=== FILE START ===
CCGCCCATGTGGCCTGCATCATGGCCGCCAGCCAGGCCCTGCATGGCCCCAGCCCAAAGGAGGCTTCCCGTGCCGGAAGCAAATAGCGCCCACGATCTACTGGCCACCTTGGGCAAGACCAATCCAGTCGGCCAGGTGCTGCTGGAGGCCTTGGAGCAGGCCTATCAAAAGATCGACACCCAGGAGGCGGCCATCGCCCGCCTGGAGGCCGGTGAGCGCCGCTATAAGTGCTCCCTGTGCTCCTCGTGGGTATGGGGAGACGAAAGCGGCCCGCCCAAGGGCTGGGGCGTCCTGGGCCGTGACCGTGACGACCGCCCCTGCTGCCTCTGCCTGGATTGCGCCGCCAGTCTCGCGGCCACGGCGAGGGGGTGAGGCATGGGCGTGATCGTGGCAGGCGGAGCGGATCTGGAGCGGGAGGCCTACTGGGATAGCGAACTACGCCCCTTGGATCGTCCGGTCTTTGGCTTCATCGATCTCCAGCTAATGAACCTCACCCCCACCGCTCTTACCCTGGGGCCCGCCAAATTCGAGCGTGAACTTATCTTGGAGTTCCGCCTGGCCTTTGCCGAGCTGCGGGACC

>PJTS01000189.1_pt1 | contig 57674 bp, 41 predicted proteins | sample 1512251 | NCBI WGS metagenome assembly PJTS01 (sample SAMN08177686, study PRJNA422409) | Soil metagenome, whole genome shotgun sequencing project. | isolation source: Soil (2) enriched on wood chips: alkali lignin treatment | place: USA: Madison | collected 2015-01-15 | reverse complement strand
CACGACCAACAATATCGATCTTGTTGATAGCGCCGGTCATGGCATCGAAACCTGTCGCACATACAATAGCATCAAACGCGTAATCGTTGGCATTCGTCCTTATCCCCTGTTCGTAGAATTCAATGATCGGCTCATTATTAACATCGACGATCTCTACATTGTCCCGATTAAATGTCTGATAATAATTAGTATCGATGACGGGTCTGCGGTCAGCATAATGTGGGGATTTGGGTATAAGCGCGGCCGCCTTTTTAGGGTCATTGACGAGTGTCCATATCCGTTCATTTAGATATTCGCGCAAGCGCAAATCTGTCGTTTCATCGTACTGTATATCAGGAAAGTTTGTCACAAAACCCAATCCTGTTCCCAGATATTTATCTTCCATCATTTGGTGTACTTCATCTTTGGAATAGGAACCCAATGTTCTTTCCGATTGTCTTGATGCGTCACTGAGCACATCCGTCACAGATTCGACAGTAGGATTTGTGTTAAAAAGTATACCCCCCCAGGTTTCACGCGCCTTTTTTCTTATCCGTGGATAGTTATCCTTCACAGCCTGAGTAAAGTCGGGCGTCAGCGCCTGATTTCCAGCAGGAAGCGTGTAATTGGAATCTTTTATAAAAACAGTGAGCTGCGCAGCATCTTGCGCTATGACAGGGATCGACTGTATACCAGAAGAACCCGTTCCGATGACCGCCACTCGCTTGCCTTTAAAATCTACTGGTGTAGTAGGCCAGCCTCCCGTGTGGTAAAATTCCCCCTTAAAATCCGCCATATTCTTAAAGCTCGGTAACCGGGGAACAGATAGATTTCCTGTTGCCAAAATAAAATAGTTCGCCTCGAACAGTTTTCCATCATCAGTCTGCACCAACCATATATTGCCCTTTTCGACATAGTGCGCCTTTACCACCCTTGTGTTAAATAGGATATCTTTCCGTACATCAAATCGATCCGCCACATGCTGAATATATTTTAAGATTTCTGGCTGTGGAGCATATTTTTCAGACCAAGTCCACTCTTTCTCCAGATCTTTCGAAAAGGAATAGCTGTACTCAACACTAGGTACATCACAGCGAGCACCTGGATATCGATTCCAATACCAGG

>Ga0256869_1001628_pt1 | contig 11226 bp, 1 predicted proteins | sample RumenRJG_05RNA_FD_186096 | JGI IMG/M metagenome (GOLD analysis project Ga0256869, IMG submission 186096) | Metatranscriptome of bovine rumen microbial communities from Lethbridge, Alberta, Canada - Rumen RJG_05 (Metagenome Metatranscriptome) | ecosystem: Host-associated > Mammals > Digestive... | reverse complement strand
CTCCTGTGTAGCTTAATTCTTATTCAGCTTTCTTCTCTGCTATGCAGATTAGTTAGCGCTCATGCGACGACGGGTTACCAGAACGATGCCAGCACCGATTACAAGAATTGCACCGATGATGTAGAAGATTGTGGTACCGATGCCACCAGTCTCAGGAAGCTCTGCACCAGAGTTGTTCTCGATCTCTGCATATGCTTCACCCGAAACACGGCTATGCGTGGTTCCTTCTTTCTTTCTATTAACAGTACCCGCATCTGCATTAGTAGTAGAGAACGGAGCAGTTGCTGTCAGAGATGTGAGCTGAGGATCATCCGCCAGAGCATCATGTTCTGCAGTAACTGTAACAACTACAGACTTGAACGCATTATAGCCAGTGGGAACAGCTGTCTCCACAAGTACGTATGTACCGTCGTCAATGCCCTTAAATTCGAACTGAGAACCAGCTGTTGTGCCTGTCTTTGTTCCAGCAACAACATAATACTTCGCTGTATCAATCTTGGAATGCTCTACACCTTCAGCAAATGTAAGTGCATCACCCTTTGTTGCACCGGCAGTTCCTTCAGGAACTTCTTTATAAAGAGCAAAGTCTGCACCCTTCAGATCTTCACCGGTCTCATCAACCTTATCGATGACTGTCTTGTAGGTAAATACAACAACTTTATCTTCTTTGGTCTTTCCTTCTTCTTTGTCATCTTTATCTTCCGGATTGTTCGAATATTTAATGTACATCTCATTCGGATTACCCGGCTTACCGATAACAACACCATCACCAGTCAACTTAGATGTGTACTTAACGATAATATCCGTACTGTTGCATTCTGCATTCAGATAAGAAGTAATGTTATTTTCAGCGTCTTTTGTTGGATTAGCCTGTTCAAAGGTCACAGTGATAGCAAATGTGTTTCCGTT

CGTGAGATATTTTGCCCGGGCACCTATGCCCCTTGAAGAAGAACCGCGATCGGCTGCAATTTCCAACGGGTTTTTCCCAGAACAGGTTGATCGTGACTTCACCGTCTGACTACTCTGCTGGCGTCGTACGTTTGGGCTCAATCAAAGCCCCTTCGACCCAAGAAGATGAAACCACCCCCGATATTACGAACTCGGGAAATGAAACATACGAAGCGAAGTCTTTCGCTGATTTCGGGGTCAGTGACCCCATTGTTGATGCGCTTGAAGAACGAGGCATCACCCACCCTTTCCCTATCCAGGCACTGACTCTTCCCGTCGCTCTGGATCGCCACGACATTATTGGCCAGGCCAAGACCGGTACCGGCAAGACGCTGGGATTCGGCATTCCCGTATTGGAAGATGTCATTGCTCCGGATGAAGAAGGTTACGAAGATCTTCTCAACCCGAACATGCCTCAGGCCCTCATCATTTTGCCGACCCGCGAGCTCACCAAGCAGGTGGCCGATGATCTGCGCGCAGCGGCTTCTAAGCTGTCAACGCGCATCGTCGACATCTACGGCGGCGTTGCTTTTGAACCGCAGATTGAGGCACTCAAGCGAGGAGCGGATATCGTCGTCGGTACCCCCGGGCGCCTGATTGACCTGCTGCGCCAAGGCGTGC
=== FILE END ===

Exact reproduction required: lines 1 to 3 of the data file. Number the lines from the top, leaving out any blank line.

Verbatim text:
CCGCCCATGTGGCCTGCATCATGGCCGCCAGCCAGGCCCTGCATGGCCCCAGCCCAAAGGAGGCTTCCCGTGCCGGAAGCAAATAGCGCCCACGATCTACTGGCCACCTTGGGCAAGACCAATCCAGTCGGCCAGGTGCTGCTGGAGGCCTTGGAGCAGGCCTATCAAAAGATCGACACCCAGGAGGCGGCCATCGCCCGCCTGGAGGCCGGTGAGCGCCGCTATAAGTGCTCCCTGTGCTCCTCGTGGGTATGGGGAGACGAAAGCGGCCCGCCCAAGGGCTGGGGCGTCCTGGGCCGTGACCGTGACGACCGCCCCTGCTGCCTCTGCCTGGATTGCGCCGCCAGTCTCGCGGCCACGGCGAGGGGGTGAGGCATGGGCGTGATCGTGGCAGGCGGAGCGGATCTGGAGCGGGAGGCCTACTGGGATAGCGAACTACGCCCCTTGGATCGTCCGGTCTTTGGCTTCATCGATCTCCAGCTAATGAACCTCACCCCCACCGCTCTTACCCTGGGGCCCGCCAAATTCGAGCGTGAACTTATCTTGGAGTTCCGCCTGGCCTTTGCCGAGCTGCGGGACC

>PJTS01000189.1_pt1 | contig 57674 bp, 41 predicted proteins | sample 1512251 | NCBI WGS metagenome assembly PJTS01 (sample SAMN08177686, study PRJNA422409) | Soil metagenome, whole genome shotgun sequencing project. | isolation source: Soil (2) enriched on wood chips: alkali lignin treatment | place: USA: Madison | collected 2015-01-15 | reverse complement strand
CACGACCAACAATATCGATCTTGTTGATAGCGCCGGTCATGGCATCGAAACCTGTCGCACATACAATAGCATCAAACGCGTAATCGTTGGCATTCGTCCTTATCCCCTGTTCGTAGAATTCAATGATCGGCTCATTATTAACATCGACGATCTCTACATTGTCCCGATTAAATGTCTGATAATAATTAGTATCGATGACGGGTCTGCGGTCAGCATAATGTGGGGATTTGGGTATAAGCGCGGCCGCCTTTTTAGGGTCATTGACGAGTGTCCATATCCGTTCATTTAGATATTCGCGCAAGCGCAAATCTGTCGTTTCATCGTACTGTATATCAGGAAAGTTTGTCACAAAACCCAATCCTGTTCCCAGATATTTATCTTCCATCATTTGGTGTACTTCATCTTTGGAATAGGAACCCAATGTTCTTTCCGATTGTCTTGATGCGTCACTGAGCACATCCGTCACAGATTCGACAGTAGGATTTGTGTTAAAAAGTATACCCCCCCAGGTTTCACGCGCCTTTTTTCTTATCCGTGGATAGTTATCCTTCACAGCCTGAGTAAAGTCGGGCGTCAGCGCCTGATTTCCAGCAGGAAGCGTGTAATTGGAATCTTTTATAAAAACAGTGAGCTGCGCAGCATCTTGCGCTATGACAGGGATCGACTGTATACCAGAAGAACCCGTTCCGATGACCGCCACTCGCTTGCCTTTAAAATCTACTGGTGTAGTAGGCCAGCCTCCCGTGTGGTAAAATTCCCCCTTAAAATCCGCCATATTCTTAAAGCTCGGTAACCGGGGAACAGATAGATTTCCTGTTGCCAAAATAAAATAGTTCGCCTCGAACAGTTTTCCATCATCAGTCTGCACCAACCATATATTGCCCTTTTCGACATAGTGCGCCTTTACCACCCTTGTGTTAAATAGGATATCTTTCCGTACATCAAATCGATCCGCCACATGCTGAATATATTTTAAGATTTCTGGCTGTGGAGCATATTTTTCAGACCAAGTCCACTCTTTCTCCAGATCTTTCGAAAAGGAATAGCTGTACTCAACACTAGGTACATCACAGCGAGCACCTGGATATCGATTCCAATACCAGG